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San Francisco

The Best Places to Smoke Cigars in San Francisco

Dachterrasse des Wingtip

Photo: Simon Lundh | Thomas Brock und Grace Cabezas on the rooftop at the Wingtrip

“No.” The reply is quick and unanimous when I ask Grace Cabezas, Davidoff’s area sales manager in San Francisco, and Thomas Brock of Telford’s Pipe & Cigar in Mill Valley if San Francisco is a good cigar city. “But it has the potential to be,” Cabezas continues. “Considering how beautiful it is, with the hills, the views, and all the fantastic food.” “There should just be more places in a city like this,” Brock adds. “If you know where to go, however, it’s not bad at all.” The “this” that Brock is referring to is the rooftop of the Wingtip, an upscale clothing store in the middle of the Financial District with its own private club on the top floor.

Occidental Club San Francisco

Photo: Simon Lundh | The Occidental is the only walk-in cigar bar left in the city where you can smoke

A couple of blocks away lies the Occidental Cigar Club, almost the only place in San Fran- cisco where you can legally smoke inside, of which Brock is part-owner. In fact, with the ever-more stringent city smoking laws, the only reason the Occidental is still in business is because it was established before 2003, combined with the fact that everybody who worked there was a part-owner.

“The laws here are draconian,” Brock says. “And the city laws are worse than the state laws. The state laws are built around smoking being a working-environment issue, but the city of San Francisco has made it a public health issue, which means you can’t have any employees being subjected to secondhand smoke. But it works if your business is owner-operated.” You’re not even allowed to smoke in parks. “It’s not as bad as the city of Los Gatos (just south of San José), where you can get a fine if you smoke in your car, driving down the main street, or Berkeley, where they made it illegal to smoke on the sidewalks in commercial zones. But you can’t smoke in city parks or on city beaches. Federal parks, like the Presidio, are ok, but not the ones owned by the city.

California is not worse than most states in the US, though.” “Really? You can’t compare it to Florida,” Cabezas counters. In Miami Beach you only have half a dozen places where you can light up.” “Well, Florida is special,” Brock replies. The Wingtip is located in an old bank building, in which a humidor was installed in its former safe. Right outside that, among shirts, ties, belt buckles, cuff links and even razors; headphones, whiskey, special golf umbrellas, and an authentic model sextant, Davidoff has its own cigar display. The rooftop patio is a perfect example of the potential that Cabezas is talking about. The view of the city’s highrises is fantastic, and San Francisco, with all its sometimes annoyingly steep hills, is indeed one of the most beautiful cities in the United States, not to mention one of the most interesting. Its cultural history exceeds that of most cities.

Not far from the Wingtip is the area of North Beach, where almost everyone famous has once hung out and performed, from the beatnik writers and poets such as Jack Kerouac and Allen Ginsberg to musicians like Barbra Streisand and The Kingston Trio, and comedians, including Robin Williams and Bill Cosby. This is where writer and civil rights activist Maya Angelou worked as a folk singer and dancer before she became famous. Almost every block harbors a vast amount of cultural and political history.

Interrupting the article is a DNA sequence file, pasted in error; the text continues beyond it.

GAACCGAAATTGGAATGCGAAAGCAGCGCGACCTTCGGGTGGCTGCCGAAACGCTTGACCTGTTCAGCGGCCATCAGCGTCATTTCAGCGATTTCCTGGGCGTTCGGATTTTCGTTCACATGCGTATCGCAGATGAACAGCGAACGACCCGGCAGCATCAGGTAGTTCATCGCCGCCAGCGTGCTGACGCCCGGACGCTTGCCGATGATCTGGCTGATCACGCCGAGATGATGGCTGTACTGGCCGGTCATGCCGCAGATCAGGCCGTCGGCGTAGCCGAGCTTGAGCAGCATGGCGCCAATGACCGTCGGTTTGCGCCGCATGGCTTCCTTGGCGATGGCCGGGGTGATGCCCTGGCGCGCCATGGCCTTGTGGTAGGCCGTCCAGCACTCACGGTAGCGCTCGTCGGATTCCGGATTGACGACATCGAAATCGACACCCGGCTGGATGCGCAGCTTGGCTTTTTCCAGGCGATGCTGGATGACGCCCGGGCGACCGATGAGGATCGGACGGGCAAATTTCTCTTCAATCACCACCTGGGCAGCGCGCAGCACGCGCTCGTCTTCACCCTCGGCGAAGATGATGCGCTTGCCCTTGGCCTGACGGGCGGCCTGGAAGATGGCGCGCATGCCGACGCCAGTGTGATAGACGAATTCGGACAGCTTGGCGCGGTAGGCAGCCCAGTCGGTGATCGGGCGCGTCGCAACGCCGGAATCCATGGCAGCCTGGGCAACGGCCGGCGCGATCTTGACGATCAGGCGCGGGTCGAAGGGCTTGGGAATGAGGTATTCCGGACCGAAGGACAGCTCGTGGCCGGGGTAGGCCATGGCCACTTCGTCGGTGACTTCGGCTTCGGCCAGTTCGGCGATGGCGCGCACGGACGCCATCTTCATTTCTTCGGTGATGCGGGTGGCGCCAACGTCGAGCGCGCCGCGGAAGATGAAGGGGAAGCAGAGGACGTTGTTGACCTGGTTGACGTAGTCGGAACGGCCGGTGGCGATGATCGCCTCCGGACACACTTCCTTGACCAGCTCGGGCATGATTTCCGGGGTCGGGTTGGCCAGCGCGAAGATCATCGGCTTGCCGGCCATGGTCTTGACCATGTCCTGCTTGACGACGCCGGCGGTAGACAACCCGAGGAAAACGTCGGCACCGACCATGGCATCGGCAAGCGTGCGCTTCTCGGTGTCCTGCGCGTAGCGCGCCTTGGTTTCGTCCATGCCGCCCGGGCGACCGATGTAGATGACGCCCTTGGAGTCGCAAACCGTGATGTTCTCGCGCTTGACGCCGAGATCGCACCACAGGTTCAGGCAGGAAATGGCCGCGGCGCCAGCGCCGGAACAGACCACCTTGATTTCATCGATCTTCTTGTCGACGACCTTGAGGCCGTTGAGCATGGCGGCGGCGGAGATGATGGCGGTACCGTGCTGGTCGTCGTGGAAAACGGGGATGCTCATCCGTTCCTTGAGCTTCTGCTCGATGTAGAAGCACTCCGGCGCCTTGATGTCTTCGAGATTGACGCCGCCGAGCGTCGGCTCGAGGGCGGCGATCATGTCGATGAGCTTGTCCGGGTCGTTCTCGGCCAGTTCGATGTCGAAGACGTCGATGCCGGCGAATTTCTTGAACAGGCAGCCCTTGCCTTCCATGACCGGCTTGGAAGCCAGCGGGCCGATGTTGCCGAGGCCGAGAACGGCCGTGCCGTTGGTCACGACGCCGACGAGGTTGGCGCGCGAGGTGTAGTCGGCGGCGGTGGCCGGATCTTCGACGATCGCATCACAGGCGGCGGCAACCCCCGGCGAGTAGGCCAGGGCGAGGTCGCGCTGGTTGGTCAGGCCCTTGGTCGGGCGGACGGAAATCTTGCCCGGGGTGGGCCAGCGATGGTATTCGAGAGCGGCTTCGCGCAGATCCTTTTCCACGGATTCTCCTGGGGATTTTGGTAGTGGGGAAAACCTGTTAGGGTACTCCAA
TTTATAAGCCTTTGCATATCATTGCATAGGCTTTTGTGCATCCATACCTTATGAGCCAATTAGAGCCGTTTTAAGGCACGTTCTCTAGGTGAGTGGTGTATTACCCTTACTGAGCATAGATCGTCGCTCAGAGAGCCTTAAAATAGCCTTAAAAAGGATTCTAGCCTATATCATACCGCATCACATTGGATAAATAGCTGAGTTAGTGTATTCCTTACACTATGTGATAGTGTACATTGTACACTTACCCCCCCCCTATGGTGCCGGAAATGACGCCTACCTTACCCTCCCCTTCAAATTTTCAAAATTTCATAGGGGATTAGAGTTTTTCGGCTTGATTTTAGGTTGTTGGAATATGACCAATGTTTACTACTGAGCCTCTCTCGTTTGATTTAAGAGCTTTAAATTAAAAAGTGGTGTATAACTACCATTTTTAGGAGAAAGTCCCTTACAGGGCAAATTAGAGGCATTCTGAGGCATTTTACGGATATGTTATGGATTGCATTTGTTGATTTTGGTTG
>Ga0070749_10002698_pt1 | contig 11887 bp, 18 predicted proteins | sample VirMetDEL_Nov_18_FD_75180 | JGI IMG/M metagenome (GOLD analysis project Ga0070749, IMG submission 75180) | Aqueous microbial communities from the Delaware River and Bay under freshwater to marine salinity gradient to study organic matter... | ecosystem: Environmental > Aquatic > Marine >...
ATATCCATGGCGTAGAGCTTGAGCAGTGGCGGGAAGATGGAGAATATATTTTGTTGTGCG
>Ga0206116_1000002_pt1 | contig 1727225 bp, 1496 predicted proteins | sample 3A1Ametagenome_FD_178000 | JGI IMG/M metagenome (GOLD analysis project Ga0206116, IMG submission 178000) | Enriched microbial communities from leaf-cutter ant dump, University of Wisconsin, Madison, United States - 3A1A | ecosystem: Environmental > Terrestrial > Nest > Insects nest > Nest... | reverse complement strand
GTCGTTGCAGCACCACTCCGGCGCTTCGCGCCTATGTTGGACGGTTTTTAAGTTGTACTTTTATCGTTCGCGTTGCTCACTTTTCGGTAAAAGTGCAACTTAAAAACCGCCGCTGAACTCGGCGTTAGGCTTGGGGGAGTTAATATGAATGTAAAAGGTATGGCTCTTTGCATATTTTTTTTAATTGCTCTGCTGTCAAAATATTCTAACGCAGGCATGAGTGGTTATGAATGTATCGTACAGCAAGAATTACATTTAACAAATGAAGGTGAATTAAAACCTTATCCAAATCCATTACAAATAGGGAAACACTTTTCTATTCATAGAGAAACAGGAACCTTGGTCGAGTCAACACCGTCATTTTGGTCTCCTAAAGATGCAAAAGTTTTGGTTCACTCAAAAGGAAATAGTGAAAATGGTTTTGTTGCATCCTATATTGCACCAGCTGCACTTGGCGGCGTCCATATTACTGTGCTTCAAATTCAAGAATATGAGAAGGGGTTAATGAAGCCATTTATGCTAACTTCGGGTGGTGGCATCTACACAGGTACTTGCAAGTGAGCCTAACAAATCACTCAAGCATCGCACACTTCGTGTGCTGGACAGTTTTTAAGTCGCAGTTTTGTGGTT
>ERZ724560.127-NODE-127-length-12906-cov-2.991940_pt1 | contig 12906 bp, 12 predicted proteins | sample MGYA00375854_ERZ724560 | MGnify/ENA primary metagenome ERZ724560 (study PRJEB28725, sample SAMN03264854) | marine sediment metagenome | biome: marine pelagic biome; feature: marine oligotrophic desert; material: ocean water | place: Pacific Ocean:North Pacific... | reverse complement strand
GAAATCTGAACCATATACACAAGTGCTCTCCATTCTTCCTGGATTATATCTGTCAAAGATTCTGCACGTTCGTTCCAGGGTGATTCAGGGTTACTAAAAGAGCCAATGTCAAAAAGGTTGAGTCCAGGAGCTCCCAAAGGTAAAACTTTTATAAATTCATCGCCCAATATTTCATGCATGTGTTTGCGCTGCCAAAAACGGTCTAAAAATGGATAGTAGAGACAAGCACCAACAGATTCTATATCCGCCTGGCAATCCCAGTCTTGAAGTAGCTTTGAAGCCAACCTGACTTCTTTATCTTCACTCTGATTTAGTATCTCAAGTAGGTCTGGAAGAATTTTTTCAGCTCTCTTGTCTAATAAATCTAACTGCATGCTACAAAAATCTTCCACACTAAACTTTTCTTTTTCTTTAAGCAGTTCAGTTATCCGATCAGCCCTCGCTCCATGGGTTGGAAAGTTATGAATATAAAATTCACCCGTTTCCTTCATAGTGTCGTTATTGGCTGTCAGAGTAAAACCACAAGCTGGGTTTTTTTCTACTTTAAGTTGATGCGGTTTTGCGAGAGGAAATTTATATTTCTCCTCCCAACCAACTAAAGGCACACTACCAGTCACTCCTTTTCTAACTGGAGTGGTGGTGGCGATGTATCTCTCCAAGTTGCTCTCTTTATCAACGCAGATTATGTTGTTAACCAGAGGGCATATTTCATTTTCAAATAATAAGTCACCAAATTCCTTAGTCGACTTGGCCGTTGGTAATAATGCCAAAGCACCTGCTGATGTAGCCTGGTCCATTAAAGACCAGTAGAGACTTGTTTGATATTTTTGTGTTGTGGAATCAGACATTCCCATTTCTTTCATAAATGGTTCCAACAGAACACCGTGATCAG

Telford's Cigar Shop

Photo: Simon Lundh | At Telford’s in ill Valley right on the other side of the Golden Gate Bridge, you can get just about anything you want

Since everything is within walking distance in San Francisco, you’re also not far from the city’s other very characteristic neighborhoods. Next to North Beach is the world’s biggest Chinatown. Further west lies the old hippie district, Haight-Ashbury, which, in its heyday, was home to the likes of Janis Joplin, Jefferson Airplane, the Grateful Dead, and many more. South of that, you have the Castro, the biggest gay neighborhood in the world, where rainbow flags are almost more common than the windowsills they hang from. East of that, there’s the Mission, a formerly Irish, now Latin, district, turned hipster heaven, with the best Mexican food in the state.

All in all, San Francisco might be one of the most culturally diverse cities in the world, and the food selection is nothing short of ridiculous. Walking through the city, from the Mission to Fisherman’s Wharf, from Richmond to Embarcadero, you will pass more than one restaurant from every corner of the earth – there’s Nicaraguan, Mexican, Brazilian, Eritrean, Moroccan, Senegalese, Scandinavian, Italian, Spanish, Arabic, Chinese, Indonesian, Vietnamese, and of course, American cuisine. You name it, San Francisco has it. 

We move to the Occidental, a cozy, small Cheers-like bar with a familiar feeling to it, though it’s surrounded by highrises. Or maybe that’s just why. It’s a neighborhood bar amid the stress of everyday life, a smoker’s retreat from traffic, noise, and strict smoking laws. “What’s nice about this place is that you have people talking to each other that normally wouldn’t interact,” Brock says. “Here you have bankers, plumbers and lawyers, and they all find a common interest. It’s a very leveling pastime.” One of these customers is 25-year-old investment advisor Brian Mauck. “You’re never going to be bored here,” Brian says. “I come here for the people. You get some who are 75 and others who are 22, and that’s part of why it’s interesting. There’s always some conversation you can be a part of. I wish there were more places like this one.” Unfortunately, the prospect of seeing more places like this pop up in San Francisco is more than bleak.